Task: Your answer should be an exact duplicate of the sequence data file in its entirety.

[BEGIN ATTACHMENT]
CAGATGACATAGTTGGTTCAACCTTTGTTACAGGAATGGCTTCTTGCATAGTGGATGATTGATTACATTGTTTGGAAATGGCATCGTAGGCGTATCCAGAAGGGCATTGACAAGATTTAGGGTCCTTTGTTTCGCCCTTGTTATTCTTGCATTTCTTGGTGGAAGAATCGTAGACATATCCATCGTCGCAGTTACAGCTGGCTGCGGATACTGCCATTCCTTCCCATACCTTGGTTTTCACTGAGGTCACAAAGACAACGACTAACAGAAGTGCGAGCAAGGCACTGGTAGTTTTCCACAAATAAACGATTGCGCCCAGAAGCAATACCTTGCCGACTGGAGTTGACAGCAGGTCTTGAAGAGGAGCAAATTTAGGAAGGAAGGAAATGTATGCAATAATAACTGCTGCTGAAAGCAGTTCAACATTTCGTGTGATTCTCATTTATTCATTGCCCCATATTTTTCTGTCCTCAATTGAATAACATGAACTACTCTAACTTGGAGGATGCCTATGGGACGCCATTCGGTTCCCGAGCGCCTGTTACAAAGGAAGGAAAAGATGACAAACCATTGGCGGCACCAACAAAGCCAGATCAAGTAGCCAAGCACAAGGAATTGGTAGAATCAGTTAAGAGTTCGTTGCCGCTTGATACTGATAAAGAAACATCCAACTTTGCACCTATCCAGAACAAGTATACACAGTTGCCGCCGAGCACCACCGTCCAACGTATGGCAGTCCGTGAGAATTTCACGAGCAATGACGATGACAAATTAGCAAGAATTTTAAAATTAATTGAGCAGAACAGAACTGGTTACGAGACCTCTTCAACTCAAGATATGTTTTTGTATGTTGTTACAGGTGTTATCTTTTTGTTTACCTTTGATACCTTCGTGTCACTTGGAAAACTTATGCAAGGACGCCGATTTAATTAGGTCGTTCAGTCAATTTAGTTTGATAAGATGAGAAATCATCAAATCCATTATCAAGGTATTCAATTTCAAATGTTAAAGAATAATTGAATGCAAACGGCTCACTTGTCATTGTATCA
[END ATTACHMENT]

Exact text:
CAGATGACATAGTTGGTTCAACCTTTGTTACAGGAATGGCTTCTTGCATAGTGGATGATTGATTACATTGTTTGGAAATGGCATCGTAGGCGTATCCAGAAGGGCATTGACAAGATTTAGGGTCCTTTGTTTCGCCCTTGTTATTCTTGCATTTCTTGGTGGAAGAATCGTAGACATATCCATCGTCGCAGTTACAGCTGGCTGCGGATACTGCCATTCCTTCCCATACCTTGGTTTTCACTGAGGTCACAAAGACAACGACTAACAGAAGTGCGAGCAAGGCACTGGTAGTTTTCCACAAATAAACGATTGCGCCCAGAAGCAATACCTTGCCGACTGGAGTTGACAGCAGGTCTTGAAGAGGAGCAAATTTAGGAAGGAAGGAAATGTATGCAATAATAACTGCTGCTGAAAGCAGTTCAACATTTCGTGTGATTCTCATTTATTCATTGCCCCATATTTTTCTGTCCTCAATTGAATAACATGAACTACTCTAACTTGGAGGATGCCTATGGGACGCCATTCGGTTCCCGAGCGCCTGTTACAAAGGAAGGAAAAGATGACAAACCATTGGCGGCACCAACAAAGCCAGATCAAGTAGCCAAGCACAAGGAATTGGTAGAATCAGTTAAGAGTTCGTTGCCGCTTGATACTGATAAAGAAACATCCAACTTTGCACCTATCCAGAACAAGTATACACAGTTGCCGCCGAGCACCACCGTCCAACGTATGGCAGTCCGTGAGAATTTCACGAGCAATGACGATGACAAATTAGCAAGAATTTTAAAATTAATTGAGCAGAACAGAACTGGTTACGAGACCTCTTCAACTCAAGATATGTTTTTGTATGTTGTTACAGGTGTTATCTTTTTGTTTACCTTTGATACCTTCGTGTCACTTGGAAAACTTATGCAAGGACGCCGATTTAATTAGGTCGTTCAGTCAATTTAGTTTGATAAGATGAGAAATCATCAAATCCATTATCAAGGTATTCAATTTCAAATGTTAAAGAATAATTGAATGCAAACGGCTCACTTGTCATTGTATCA